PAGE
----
There are still almost 4 more weeks before Ching Ming Festival. But the cemeteries are already full of people on weekends. My uncle’s ashes reside at a columbarium high up the mountain in Chai Wan Cemetery. For us the younger ones, it is quite a hike but still doable. For the elderly such as my aunt, it is mission impossible. Hence we used to take a taxi, which brought us very close to the columbarium. We know from experience that the police might close the access roads. So we decided to pay our respects almost 4 weeks early this year.
But the roads are closed already on Sunday. So we had no choice but to line up to take the only minibus that was allowed to go up there. We ended up lining up for one full hour. And, at $7.20 for the 15 minute ride, it was an outrageous rip off.
For most of the ride the minibus had to share the single-lane access road with hundreds of people carrying food, papier mache offerings such as gold and silver ingots, clothing, shoes, handbags, smartphones, iPADs, etc. Fortunately, the drivers and the people were all very patient and courteous. The minibus bus driver did not honk even once throughout. By and large, Hong Kong people are first rate citizens.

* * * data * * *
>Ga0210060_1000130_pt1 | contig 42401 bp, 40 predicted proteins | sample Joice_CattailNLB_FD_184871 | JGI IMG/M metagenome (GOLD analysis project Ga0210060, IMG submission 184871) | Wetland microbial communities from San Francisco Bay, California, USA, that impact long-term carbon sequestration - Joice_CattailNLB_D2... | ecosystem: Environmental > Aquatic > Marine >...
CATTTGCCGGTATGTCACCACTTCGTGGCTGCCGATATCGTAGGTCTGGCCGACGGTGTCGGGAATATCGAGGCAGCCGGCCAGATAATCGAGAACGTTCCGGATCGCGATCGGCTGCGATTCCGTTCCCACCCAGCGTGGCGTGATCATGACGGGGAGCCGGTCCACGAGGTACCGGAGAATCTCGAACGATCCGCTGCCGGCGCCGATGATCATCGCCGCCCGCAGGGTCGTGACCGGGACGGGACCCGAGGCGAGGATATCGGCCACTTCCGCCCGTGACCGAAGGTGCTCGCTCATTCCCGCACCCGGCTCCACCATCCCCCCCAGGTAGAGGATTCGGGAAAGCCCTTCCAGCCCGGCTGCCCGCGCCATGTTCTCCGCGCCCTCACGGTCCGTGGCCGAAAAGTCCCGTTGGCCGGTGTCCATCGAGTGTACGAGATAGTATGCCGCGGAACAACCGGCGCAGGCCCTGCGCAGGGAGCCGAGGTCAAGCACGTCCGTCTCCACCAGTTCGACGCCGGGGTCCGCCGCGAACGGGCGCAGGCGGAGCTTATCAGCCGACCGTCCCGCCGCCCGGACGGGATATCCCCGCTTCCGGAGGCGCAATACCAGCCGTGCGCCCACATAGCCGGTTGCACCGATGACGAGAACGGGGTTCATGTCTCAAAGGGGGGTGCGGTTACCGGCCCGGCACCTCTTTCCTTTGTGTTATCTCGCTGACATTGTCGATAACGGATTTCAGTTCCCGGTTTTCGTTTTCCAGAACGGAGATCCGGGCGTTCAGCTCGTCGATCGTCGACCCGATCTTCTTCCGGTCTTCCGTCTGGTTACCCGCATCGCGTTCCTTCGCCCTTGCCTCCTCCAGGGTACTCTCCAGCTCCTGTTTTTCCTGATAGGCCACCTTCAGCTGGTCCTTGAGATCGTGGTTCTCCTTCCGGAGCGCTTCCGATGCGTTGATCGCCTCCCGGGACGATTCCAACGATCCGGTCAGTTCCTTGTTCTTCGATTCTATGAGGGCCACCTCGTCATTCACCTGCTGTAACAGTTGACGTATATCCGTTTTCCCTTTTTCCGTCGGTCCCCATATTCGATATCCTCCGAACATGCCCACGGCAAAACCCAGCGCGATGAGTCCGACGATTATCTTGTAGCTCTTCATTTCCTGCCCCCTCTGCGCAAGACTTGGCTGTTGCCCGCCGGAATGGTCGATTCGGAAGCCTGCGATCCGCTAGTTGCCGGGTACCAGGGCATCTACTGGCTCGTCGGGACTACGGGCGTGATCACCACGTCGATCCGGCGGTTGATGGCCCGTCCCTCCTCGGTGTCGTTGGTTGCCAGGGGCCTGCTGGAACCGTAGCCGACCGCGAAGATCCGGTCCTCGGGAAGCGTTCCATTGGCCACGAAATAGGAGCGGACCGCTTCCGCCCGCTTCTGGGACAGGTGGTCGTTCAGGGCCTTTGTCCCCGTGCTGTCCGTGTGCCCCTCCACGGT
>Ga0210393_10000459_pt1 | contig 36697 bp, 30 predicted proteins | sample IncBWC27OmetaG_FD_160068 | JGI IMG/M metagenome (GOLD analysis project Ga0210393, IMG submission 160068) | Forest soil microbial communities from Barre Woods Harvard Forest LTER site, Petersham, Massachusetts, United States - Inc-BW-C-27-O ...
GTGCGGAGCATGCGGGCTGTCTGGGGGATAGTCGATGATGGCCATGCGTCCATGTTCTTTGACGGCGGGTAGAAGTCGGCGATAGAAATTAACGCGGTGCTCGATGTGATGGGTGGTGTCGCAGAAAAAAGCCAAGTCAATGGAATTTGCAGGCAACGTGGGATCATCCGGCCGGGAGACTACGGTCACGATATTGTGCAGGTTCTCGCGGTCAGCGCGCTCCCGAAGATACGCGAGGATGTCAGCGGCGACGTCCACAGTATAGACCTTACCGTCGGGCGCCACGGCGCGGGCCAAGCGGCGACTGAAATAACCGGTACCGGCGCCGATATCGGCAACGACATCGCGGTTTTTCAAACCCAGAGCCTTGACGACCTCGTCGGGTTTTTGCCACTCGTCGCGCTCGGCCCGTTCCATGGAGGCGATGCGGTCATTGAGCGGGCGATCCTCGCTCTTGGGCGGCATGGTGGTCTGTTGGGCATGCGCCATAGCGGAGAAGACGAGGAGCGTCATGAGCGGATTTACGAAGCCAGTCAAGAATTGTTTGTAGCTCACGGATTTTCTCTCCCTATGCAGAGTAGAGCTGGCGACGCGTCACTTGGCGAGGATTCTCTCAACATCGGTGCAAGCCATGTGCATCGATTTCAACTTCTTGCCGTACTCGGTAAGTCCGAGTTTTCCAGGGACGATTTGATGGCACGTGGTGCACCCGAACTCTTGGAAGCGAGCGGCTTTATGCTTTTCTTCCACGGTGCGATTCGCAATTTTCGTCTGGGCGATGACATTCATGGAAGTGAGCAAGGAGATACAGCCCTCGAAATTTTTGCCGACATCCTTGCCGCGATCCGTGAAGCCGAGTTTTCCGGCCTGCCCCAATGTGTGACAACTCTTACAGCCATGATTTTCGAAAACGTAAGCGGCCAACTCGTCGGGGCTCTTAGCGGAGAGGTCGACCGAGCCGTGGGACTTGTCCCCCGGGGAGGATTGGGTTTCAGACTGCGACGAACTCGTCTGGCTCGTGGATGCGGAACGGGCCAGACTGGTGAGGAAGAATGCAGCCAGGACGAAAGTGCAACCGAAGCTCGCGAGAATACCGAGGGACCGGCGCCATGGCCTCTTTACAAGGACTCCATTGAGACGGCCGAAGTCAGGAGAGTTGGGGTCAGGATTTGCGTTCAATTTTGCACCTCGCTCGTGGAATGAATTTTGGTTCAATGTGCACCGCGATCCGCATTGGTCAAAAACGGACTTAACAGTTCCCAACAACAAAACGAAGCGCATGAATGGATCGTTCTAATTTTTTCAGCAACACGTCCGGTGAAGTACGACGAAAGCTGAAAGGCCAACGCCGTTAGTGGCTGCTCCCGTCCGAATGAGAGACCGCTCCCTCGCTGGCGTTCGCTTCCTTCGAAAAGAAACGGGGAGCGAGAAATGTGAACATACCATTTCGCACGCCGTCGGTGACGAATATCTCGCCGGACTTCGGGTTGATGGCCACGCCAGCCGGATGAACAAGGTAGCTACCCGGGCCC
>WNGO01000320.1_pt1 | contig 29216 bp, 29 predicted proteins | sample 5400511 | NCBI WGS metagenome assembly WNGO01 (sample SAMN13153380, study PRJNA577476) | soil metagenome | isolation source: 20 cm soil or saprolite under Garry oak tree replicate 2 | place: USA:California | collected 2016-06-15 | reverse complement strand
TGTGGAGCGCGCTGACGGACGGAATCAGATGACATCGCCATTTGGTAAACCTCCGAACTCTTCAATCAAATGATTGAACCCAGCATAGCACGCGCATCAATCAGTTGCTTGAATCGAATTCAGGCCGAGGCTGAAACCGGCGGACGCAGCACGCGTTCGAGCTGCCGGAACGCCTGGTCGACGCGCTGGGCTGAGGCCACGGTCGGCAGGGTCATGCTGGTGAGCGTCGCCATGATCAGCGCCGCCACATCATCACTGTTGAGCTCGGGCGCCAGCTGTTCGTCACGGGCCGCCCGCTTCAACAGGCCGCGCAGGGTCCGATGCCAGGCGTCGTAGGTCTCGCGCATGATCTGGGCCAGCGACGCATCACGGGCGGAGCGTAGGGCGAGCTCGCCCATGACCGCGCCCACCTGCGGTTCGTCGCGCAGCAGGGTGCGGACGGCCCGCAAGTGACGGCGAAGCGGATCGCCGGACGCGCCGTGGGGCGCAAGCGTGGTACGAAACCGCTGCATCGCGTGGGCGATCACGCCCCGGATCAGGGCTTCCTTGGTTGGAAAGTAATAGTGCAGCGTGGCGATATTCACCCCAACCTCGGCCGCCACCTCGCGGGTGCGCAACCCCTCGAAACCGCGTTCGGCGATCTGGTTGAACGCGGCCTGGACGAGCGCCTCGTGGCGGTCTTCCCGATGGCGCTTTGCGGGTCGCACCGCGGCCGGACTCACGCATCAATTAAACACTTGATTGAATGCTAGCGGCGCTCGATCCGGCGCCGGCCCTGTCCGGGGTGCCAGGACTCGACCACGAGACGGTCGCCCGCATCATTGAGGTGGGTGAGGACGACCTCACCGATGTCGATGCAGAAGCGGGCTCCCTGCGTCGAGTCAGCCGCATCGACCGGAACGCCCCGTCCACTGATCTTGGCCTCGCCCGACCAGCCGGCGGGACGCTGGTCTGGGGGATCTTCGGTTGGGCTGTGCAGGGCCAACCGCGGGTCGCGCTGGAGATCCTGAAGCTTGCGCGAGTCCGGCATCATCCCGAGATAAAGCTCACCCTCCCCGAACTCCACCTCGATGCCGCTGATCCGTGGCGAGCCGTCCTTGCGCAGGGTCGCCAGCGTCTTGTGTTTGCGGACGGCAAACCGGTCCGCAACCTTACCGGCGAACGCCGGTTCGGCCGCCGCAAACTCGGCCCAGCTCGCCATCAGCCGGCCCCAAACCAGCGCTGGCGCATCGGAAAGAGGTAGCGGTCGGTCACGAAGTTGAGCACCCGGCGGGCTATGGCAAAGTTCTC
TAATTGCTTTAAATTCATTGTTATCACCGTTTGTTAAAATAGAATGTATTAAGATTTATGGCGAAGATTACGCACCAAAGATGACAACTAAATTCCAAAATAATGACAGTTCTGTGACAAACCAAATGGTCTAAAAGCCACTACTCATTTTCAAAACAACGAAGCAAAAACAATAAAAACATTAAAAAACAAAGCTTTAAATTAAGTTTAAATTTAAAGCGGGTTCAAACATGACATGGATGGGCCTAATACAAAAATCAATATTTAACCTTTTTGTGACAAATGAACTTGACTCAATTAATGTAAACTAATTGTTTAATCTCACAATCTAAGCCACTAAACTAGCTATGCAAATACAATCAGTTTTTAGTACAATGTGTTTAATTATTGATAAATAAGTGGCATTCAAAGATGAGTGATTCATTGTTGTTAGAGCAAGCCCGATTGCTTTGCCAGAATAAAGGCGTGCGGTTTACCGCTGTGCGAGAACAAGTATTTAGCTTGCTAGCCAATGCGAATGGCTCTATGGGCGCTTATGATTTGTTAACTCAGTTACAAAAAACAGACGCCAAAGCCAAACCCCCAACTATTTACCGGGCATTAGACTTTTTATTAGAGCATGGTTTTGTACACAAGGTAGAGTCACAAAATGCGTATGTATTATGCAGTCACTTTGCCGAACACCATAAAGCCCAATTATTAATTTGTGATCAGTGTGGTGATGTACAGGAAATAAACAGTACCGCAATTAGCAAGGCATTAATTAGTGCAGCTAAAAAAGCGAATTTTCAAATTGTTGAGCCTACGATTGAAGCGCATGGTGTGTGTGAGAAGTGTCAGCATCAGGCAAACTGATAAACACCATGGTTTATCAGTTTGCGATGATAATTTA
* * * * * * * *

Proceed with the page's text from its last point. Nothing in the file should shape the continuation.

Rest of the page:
After paying my respects, I decided to walk down the mountain with my father instead of waiting for another hour for the return minibus. Along the way, several private cars and one belonging to the Correctional Services passed us on the way up. One had to wonder who these people given special privileges are, and why?
The drizzle turned into a downpour, and we had to practically run down the mountain. We did have an umbrella, but we still got quite wet. At the bus stop, there were big crowds and another big mess.
I can’t help getting angry at the government officials in charge. Why didn’t they try harder to find a solution for the burial of the dead? Why did they build the columbarium high up the mountain without proper access roads? Was it simply incompetence? Or that they just didn’t care?